There’s Beauty to Savor Now
The first step for us in creating this new garden is born of necessity: In a word, that step is clearing. That means trimming, cutting, pruning, mowing, and sawing all the overgrown limbs and weeds. Thanks to at least a half dozen trips to our local hardware store, we have been delighted to find affordable battery- and muscle-powered tools. The hand tools, including a wrought iron broad fork and other copper-forged tools, are humbling. Their use requires a level of efficiency I am learning rapidly.
The difference in ambiance with wildlife is definitely worth it, and our goal is to keep its habitat as undisturbed as humanly possible.
In these early, long days, it is also imperative to stop and smell the roses — or peonies or azaleas. We do have some grand plans for the property; however, the journey will not be an easy one. Digging in the first bed only to hit rocks and several years’ worth of grassroots is a tough pill to swallow. However, if we are able to look around and feel at peace, then the hard parts, or rocky parts, don’t seem too tough.
Included are photos that reveal the beauty of what is already here, as well as the early makings of a rock-terraced garden.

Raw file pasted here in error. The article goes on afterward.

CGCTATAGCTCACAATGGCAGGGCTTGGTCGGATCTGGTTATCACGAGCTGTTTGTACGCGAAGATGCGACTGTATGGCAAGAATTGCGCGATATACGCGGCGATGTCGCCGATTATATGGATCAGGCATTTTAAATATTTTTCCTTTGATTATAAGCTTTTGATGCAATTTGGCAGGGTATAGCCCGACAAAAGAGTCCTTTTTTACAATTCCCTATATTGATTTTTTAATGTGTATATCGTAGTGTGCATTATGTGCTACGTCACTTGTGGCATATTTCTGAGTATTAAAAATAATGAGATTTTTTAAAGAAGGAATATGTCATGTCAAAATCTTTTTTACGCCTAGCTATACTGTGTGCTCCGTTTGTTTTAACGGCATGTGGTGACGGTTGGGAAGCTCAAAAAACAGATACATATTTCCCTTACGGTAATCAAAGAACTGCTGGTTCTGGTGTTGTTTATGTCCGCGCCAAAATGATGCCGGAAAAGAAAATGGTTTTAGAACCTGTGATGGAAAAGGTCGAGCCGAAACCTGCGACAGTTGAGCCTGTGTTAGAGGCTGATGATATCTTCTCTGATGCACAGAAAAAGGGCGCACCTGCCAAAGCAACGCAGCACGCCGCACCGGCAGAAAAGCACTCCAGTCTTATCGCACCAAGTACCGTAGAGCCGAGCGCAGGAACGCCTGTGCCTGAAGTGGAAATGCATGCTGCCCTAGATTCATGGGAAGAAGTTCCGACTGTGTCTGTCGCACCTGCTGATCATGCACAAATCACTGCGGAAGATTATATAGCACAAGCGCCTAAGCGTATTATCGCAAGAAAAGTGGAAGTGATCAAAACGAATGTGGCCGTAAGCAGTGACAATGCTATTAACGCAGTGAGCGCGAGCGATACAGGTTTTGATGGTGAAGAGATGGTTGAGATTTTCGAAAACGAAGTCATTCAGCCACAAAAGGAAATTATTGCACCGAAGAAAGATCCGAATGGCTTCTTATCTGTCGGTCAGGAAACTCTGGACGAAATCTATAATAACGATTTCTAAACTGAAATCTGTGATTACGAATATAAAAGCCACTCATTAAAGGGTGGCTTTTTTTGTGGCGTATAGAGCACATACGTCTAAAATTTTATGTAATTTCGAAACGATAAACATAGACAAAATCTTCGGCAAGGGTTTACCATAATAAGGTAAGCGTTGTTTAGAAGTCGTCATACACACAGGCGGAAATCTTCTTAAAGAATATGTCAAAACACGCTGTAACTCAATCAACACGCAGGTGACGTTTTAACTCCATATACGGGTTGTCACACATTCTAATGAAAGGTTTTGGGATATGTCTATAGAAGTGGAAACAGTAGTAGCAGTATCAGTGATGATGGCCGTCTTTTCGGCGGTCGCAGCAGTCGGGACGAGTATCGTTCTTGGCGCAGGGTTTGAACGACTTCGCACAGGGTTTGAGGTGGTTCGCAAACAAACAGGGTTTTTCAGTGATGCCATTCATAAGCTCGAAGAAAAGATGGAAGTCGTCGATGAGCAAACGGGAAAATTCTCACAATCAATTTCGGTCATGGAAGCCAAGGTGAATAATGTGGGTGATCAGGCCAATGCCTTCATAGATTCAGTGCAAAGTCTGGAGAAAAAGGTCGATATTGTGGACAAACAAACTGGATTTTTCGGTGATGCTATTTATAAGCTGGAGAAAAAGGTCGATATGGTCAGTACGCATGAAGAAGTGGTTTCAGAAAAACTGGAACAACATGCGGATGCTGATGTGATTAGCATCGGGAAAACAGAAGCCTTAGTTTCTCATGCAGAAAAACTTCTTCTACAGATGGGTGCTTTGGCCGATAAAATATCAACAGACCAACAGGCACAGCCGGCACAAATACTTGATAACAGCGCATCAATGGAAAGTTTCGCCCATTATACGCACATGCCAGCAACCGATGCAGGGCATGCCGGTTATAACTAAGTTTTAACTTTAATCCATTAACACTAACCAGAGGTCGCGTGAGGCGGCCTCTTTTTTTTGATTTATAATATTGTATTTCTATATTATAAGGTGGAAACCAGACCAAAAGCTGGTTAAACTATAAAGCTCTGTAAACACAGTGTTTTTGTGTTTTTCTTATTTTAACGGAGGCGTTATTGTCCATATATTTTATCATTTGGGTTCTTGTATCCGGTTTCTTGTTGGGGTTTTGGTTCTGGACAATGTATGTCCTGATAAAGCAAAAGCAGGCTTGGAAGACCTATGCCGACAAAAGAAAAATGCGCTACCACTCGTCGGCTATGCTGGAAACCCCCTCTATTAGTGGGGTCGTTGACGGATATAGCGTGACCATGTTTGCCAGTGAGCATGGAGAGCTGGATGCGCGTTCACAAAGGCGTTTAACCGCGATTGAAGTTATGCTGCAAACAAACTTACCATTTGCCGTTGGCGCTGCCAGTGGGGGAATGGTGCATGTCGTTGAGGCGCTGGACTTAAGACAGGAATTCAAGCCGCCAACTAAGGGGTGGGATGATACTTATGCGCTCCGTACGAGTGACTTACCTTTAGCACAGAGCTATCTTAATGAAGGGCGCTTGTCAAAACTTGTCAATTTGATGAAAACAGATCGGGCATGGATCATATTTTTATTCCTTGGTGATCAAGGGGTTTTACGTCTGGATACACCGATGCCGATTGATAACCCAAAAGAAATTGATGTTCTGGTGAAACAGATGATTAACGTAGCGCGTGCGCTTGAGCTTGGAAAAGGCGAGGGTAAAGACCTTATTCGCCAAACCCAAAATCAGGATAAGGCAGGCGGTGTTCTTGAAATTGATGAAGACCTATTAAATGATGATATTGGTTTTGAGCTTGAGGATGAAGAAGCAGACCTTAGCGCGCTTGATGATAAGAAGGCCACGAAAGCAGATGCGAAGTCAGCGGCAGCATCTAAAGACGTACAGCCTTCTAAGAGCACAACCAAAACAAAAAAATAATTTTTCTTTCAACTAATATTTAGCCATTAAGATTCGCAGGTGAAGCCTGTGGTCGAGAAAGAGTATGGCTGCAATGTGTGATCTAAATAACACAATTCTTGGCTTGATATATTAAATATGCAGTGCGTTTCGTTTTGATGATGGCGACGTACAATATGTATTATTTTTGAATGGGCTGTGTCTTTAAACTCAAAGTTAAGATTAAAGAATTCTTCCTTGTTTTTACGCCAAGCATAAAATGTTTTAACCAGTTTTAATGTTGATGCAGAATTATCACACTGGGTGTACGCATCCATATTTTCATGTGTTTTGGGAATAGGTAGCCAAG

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This week’s “Conversations with Dr. Cowan and Friends” podcast features Mike Benziger. Mike is the founder of the Benziger Family Winery and owner of Glentucky Family Farm in Glen Ellen, Calif., where he has farmed his ranch on Sonoma Mountain using the most eco-friendly methods available, including biodynamics, for more than 30 years. In the past several years, Mike has turned his full-time attention to growing vegetables and medicinal plants on his beautiful property. We were thrilled when Mike joined Dr. Cowan’s Garden as one of our key growers; a large portion of his farming activities are now devoted to growing ashitaba, summer savory and dandelion for our company.
Fall is a great time for planting and gardening. Once the weather starts to cool off a little bit and before any serious cold or frost hits I take every moment I can to be outside doing something productive.
Beauty and art play an integral role in gardening regardless of the garden's purpose. Even in the most pragmatic of settings beauty is still necessary; pollinators are naturally attracted to consistently flowering gardens. Bees will even create associative routines to help remember where the nice flowers are thus helping your cucumbers, apple trees, or pumpkin plants to produce more fruit. Perhaps more importantly, focusing on beauty for most people will help to make the garden more inviting and enjoyable in addition to more productive.